Massachusetts Sports Betting Could Help Small Businesses Hurt by Pandemic, Say Lawmakers
Posted on: March 1, 2021, 09:10h.
Last updated on: March 1, 2021, 10:45h.
A bill that would authorize sports betting at Massachusetts bars, restaurants, and other small businesses made its way last week to the state legislature. Sen. Adam Gomez’s (D-Hampden) legislation is one of several sports betting bills now doing the rounds in Boston, including one from Gov. Charlie Baker.
Unlike some of its neighbors, Massachusetts opted not to rush into sports betting immediately after the US Supreme Court’s rejection of federal sports betting prohibition laws. Despite a desire to protect its recently established casino market from new competition, the state preferred to take a considered approach to sports betting.
Now it’s playing catch up, while losing potential casino and tax revenue to Rhode Island and New York. And with Connecticut also in the legalization race, there is a growing appetite among Massachusetts lawmakers to get the job done during this legislative session.
In January, sports betting was removed from the state’s $627 million economic development bill over fears it might hinder vital COVID-19 relief elements in the legislation.
For Gomez and his cosponsor Rep. Orlando Ramos, sports betting should not be monopolized by the state’s two casinos, MGM Springfield and Encore Boston Harbor, and slots single parlor, Plainridge Park. He’s shooting for an inclusive market that could offer a boost to small businesses trying to stay afloat during the pandemic.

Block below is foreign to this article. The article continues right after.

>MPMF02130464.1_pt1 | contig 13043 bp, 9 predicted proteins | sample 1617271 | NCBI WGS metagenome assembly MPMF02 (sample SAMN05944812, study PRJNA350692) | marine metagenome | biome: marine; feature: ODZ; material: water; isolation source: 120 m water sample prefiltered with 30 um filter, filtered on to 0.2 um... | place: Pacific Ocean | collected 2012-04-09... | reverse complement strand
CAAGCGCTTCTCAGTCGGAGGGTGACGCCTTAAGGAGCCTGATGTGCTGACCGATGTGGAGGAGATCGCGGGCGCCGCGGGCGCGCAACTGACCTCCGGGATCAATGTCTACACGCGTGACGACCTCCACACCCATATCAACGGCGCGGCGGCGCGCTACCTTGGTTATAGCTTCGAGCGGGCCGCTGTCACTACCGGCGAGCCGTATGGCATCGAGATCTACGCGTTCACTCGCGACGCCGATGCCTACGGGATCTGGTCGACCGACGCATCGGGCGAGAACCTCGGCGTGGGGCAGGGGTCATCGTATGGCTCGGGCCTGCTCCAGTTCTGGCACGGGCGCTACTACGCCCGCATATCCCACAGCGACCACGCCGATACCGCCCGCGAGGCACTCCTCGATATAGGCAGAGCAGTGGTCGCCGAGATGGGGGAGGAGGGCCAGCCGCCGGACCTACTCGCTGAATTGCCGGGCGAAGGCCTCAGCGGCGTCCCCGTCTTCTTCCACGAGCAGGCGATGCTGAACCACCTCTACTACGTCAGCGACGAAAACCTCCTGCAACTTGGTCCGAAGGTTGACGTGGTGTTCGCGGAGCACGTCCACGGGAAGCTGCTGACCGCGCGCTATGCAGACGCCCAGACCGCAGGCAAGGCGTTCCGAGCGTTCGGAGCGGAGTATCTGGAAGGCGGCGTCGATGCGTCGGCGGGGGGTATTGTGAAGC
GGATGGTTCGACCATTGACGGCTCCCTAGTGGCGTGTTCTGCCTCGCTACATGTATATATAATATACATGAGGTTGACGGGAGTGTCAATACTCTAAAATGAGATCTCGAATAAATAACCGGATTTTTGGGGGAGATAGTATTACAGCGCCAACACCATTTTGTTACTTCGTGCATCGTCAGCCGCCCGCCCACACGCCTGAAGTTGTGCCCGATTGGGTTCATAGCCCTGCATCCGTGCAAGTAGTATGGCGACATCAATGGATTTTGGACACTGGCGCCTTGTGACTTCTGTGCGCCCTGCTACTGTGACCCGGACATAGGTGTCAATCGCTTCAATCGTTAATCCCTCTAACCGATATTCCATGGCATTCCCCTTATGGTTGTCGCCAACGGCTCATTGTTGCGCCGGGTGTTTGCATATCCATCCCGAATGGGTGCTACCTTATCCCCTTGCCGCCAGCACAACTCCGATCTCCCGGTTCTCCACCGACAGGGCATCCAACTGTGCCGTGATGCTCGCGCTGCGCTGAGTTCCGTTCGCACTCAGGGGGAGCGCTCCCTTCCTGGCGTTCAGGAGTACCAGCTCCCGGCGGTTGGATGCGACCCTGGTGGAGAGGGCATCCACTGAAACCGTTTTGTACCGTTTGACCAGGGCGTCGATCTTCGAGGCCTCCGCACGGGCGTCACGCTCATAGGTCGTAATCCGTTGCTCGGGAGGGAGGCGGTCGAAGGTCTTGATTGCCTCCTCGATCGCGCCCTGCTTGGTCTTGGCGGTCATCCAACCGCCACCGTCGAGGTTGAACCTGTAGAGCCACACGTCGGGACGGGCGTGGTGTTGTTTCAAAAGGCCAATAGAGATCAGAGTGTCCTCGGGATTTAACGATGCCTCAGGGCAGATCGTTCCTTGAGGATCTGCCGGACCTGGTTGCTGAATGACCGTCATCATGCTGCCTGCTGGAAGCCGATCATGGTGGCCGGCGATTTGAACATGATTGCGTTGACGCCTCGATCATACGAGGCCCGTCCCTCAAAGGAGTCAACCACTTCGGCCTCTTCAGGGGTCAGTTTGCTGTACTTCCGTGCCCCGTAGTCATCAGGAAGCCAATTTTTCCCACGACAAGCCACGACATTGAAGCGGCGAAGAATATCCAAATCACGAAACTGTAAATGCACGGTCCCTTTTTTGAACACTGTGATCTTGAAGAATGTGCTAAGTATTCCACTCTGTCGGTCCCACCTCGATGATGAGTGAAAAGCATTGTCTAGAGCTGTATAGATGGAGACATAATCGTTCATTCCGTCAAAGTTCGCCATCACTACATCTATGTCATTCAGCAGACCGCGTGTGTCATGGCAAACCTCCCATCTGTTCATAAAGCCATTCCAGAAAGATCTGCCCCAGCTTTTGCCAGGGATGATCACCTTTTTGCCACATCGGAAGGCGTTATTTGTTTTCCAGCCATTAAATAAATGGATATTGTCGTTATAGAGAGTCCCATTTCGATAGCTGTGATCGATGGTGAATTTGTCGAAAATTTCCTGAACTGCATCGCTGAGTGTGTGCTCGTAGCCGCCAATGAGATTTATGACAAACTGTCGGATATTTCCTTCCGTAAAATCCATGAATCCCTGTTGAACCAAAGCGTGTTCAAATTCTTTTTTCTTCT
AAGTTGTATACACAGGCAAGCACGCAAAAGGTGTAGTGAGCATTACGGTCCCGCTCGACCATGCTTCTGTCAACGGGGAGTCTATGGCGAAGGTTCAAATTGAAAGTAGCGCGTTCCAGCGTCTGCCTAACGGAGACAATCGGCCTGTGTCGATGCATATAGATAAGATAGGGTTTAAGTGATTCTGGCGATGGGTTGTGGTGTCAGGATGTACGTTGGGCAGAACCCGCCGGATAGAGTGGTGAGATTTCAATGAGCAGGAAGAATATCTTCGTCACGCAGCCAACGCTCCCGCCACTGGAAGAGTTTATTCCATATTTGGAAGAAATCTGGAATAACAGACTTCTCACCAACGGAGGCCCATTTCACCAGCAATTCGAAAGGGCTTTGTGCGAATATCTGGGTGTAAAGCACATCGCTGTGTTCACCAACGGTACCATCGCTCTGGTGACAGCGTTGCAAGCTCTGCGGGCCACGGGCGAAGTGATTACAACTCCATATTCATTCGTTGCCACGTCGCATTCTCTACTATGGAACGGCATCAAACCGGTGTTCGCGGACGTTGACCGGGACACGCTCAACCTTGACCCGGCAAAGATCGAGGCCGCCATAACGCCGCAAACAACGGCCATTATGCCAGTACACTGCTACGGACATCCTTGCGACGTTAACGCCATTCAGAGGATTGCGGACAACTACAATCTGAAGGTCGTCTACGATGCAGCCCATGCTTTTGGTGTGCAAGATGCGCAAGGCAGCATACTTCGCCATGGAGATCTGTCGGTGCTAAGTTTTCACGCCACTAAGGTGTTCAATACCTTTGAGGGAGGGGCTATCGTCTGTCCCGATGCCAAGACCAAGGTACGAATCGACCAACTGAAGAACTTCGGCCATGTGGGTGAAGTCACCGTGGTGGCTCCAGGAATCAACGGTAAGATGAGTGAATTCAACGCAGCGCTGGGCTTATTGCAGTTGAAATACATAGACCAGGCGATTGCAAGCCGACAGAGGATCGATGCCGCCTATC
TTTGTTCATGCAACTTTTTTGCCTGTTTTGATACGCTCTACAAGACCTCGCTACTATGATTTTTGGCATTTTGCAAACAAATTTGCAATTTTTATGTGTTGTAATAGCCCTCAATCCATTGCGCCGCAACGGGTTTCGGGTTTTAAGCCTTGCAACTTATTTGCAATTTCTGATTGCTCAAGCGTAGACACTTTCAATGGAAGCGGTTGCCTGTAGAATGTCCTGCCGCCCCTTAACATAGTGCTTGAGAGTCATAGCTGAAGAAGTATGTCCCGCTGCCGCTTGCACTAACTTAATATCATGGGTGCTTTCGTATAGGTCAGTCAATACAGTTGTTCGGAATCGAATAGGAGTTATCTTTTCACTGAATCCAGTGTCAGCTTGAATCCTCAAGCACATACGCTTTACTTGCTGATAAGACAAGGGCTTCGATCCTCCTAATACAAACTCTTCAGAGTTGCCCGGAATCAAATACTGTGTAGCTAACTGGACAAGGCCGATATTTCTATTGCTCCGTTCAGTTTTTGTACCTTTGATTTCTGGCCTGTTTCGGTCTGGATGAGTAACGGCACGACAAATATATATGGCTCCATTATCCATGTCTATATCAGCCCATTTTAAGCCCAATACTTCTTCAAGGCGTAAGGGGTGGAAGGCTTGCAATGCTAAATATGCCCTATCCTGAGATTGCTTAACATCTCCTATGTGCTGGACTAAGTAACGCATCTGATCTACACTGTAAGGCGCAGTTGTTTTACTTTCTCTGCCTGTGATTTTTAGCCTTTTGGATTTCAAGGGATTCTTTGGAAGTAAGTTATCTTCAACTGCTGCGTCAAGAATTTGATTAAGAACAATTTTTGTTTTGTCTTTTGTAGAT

Considering all of the challenges that bars and restaurants and other small businesses have been going through with this pandemic, it was important to me that they were included in this bill,” Ramos told MassLive.
“I think we also have to make sure that minority-owned businesses have an opportunity to succeed in this new industry, which is why we included explicit language for diversity, equity, and inclusion,” he added.
The bill would also establish the Distressed Restaurant Fund, which would be financed by revenues from Massachusetts sports betting. The fund would provide financial assistance to restaurants in the state that have been impacted by COVID-19.
“For me, it became a no-brainer – why shouldn’t an adult who is patronizing a local sports restaurant have the opportunity to bet $25 legally and safely on the Celtics,” Gomez said.
“We want to ensure that sports wagering can occur fairly and legally where every business interested can have a seat at the table,” he added. “This legislation will increase our state’s competitiveness and will capture revenues that are currently being enjoyed by our neighboring states where sports betting has been legalized.”
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